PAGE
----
On a day when England had played and won and qualified for the knockout stages of the World Cup, by the time the second set of games was ready to kick-off the day’s sports events were being overshadowed – or at least challenged for prominence – by an extraordinary first round singles match between two little known men at Wimbledon. I’d promised to cover this game though, so conscientious as ever I tore myself away from the tennis with John Isner and Nicolas Mahut locked at 45-45 in the final set. I had thought I might watch with BBC radio coverage for a change, but 5 Live extra were being less dedicated to the World Cup cause and were promising to switch to the football when – or if – the tennis finished.
The German side who sparked this World Cup into life with their 4-0 win over Australia, a German side so effortlessly impressive that they brought all the very best paranoid and stereotypical utterances about “Ze Germans” out of the normally *cough* very reserved and neutral British press, were back in action today. But you’d have had to be a very brave man, or a very proud Serb, to have seen this. In fact, although Serbia were much improved on their opening performance against Ghana, it’s difficult to believe it happened.
Why are all the matches in the tournament that I have to cover for Twhohundredpercent on ITV? It’s not that the BBC coverage appears to be any better – indeed, it appears that yesterday’s Match of the Day highlights package neglected to show any footage from South Korea’s win over Greece, which is fairly appalling – but I am a snob. Actually, it’s frankly preposterous the amount of pre-game build-up and half-time punditry that I’m watching in this tournament, considering the cataclysmic effect it has on my sanity, ITV or otherwise.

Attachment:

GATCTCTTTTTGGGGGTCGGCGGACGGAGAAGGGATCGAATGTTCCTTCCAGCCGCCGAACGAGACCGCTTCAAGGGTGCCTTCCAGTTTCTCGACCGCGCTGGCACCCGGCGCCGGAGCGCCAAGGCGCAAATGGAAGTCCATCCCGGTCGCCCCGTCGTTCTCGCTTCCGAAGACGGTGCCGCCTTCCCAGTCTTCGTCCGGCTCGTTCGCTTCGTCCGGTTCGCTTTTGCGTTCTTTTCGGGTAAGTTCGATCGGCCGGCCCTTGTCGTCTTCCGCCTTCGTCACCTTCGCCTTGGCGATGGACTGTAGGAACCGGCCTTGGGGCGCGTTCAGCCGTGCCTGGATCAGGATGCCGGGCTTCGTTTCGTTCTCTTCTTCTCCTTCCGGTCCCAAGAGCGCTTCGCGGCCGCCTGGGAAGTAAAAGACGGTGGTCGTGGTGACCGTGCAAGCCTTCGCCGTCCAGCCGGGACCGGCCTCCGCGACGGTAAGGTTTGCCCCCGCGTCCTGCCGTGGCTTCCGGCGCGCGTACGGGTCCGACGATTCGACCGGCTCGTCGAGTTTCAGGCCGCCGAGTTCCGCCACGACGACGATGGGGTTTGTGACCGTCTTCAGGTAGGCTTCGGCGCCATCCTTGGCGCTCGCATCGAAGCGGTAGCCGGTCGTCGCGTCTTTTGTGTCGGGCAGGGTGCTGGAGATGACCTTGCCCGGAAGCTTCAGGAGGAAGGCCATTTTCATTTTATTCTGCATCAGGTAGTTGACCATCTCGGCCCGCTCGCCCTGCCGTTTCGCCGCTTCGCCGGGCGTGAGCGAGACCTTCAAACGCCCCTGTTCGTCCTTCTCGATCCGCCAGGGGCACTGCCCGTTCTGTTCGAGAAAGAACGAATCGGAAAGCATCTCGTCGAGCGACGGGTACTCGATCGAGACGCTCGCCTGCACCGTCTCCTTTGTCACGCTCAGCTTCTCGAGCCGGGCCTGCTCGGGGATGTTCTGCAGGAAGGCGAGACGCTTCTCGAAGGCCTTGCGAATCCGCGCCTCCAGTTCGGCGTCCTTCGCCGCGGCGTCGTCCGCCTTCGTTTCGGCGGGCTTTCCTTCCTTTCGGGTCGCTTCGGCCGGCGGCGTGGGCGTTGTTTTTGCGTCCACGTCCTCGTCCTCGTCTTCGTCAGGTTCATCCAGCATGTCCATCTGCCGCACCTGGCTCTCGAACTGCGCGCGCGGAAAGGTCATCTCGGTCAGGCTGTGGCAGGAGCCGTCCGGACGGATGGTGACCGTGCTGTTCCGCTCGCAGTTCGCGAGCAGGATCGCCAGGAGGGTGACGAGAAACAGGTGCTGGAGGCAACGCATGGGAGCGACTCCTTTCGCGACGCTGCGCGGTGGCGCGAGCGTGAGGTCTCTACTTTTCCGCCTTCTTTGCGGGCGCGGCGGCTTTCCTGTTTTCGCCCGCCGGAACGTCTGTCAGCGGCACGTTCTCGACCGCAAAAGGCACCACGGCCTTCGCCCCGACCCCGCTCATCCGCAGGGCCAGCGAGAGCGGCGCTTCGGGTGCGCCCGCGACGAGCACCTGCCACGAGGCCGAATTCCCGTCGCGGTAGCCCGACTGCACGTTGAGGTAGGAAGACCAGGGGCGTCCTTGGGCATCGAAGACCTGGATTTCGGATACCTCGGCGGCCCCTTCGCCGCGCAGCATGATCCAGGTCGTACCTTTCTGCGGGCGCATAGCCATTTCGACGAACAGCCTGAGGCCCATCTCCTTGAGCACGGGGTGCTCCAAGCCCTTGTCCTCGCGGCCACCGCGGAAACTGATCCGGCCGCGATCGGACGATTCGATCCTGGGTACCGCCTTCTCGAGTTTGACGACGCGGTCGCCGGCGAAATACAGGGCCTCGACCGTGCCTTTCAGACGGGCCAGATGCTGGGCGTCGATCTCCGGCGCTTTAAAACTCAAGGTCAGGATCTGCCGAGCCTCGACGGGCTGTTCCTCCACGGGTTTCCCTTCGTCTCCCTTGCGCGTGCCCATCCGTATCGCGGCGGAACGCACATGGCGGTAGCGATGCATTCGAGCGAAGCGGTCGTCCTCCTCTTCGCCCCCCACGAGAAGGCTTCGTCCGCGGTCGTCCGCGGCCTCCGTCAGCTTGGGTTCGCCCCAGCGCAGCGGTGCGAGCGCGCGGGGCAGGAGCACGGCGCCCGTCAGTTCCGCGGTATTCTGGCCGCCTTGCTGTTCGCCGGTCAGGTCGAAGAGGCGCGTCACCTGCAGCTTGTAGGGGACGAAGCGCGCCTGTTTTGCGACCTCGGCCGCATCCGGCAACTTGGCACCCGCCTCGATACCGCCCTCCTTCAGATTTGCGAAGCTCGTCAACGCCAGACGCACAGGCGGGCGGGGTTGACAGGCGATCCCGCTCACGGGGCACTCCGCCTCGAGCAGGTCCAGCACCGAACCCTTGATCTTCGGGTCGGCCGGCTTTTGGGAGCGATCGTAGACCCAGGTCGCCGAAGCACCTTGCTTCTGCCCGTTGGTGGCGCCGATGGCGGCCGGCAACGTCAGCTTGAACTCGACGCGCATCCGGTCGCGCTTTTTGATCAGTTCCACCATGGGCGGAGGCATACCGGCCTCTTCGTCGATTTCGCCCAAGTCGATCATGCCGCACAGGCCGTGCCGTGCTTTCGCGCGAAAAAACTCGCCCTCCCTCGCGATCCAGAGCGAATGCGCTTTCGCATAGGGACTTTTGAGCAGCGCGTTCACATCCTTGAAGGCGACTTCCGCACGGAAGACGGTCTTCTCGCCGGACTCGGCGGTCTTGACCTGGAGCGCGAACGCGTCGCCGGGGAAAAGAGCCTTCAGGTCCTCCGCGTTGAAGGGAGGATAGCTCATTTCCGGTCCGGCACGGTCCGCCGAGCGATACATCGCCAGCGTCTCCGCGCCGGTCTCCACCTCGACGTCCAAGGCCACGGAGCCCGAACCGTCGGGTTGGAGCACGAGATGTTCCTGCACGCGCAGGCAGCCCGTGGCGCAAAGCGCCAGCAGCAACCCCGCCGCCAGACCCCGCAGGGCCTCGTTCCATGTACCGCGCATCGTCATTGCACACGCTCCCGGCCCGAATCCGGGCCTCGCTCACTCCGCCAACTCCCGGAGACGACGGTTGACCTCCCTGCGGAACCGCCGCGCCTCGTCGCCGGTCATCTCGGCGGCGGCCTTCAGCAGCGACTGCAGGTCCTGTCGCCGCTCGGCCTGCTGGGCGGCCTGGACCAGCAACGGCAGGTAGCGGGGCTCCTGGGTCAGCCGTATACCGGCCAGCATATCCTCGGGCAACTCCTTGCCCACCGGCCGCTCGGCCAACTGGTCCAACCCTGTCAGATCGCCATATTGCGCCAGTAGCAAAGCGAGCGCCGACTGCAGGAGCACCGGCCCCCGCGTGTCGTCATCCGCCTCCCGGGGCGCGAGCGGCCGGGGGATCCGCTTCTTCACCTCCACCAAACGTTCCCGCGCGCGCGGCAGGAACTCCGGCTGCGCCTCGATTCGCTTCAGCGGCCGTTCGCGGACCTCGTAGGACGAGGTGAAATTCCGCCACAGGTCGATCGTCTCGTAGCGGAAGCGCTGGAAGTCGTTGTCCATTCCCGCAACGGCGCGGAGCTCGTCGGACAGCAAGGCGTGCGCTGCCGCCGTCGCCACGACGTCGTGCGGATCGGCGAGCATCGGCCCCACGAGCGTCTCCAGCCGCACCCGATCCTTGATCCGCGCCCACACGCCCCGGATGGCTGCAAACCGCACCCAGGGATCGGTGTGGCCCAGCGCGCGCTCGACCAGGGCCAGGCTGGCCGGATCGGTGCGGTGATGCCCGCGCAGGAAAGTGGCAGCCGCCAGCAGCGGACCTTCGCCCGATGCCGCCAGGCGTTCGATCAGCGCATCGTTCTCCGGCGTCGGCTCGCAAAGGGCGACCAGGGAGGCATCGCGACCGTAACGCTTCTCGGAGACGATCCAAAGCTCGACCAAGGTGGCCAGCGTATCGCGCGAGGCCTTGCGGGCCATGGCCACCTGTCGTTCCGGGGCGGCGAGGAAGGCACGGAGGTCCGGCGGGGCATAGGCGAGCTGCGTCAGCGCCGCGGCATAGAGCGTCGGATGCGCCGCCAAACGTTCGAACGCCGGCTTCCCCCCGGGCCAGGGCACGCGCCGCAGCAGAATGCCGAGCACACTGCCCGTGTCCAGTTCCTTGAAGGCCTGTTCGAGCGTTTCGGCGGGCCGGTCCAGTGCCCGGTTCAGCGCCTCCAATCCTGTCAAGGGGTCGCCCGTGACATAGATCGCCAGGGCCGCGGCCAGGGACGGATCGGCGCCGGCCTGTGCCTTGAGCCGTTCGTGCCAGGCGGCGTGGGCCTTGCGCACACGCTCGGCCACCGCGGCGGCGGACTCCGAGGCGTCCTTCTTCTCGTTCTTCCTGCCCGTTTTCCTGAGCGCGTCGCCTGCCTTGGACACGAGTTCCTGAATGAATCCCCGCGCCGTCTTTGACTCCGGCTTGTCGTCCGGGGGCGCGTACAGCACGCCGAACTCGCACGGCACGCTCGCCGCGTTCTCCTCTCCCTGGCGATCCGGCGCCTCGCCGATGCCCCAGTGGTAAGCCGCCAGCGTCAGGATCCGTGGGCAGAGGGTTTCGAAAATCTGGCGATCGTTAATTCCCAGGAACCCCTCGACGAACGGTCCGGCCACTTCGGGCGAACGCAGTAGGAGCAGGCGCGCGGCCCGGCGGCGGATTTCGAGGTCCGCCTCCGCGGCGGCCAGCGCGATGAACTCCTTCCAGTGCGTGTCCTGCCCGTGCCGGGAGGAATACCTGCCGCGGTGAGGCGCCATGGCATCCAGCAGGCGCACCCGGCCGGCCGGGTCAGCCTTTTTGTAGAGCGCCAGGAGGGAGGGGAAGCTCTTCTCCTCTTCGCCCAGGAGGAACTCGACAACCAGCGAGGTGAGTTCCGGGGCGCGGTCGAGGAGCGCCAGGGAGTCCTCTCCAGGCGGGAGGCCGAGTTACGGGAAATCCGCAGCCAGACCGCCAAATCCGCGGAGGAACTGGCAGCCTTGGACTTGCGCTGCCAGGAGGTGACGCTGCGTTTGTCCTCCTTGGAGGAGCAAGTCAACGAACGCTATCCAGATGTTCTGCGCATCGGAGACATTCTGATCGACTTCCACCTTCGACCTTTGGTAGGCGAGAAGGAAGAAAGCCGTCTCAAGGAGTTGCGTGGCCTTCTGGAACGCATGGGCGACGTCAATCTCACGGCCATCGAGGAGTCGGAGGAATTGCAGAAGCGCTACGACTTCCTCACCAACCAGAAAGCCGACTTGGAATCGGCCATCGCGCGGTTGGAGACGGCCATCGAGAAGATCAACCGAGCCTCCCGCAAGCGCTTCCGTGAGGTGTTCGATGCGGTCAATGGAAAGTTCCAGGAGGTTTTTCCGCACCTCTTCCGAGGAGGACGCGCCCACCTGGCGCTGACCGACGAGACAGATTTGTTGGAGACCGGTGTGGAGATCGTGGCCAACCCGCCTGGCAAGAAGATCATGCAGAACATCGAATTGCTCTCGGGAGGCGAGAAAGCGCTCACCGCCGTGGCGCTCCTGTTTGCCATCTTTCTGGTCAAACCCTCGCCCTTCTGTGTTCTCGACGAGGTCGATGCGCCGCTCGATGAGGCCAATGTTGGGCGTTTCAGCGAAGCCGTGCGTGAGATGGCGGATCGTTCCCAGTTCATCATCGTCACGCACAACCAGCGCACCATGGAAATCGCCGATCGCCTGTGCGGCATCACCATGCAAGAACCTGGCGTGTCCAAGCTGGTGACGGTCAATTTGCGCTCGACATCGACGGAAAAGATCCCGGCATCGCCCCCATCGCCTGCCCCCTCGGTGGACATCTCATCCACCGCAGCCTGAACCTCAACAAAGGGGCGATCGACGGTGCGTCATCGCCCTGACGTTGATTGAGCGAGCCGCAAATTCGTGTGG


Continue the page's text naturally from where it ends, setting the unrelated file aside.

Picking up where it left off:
The 2010 FIFA World Cup kicks off in five weeks today, close enough to feel the disappointment. Today we continue our preview of this summer’s tournament with a look at the prospects for the teams in Group D: Germany, Australia, Serbia and Ghana. No doubt drawing numerous questionable conclusions along the way will be your regular guide, the increasingly excitable Dotmund.
For many people, major sports tournaments are the only occasion that national anthems are heard. These peculiar tunes have become a genre of their own, transcending the mere hymns that many of them were in first place, and they range from the gloriously uplifting to mournful dirges. The selection of words has, in many countries, brought about national debate that has been all-encompassing. In the case of Spain, it was decided that it would probably be for the best just to not bother having any for the sake of national unity.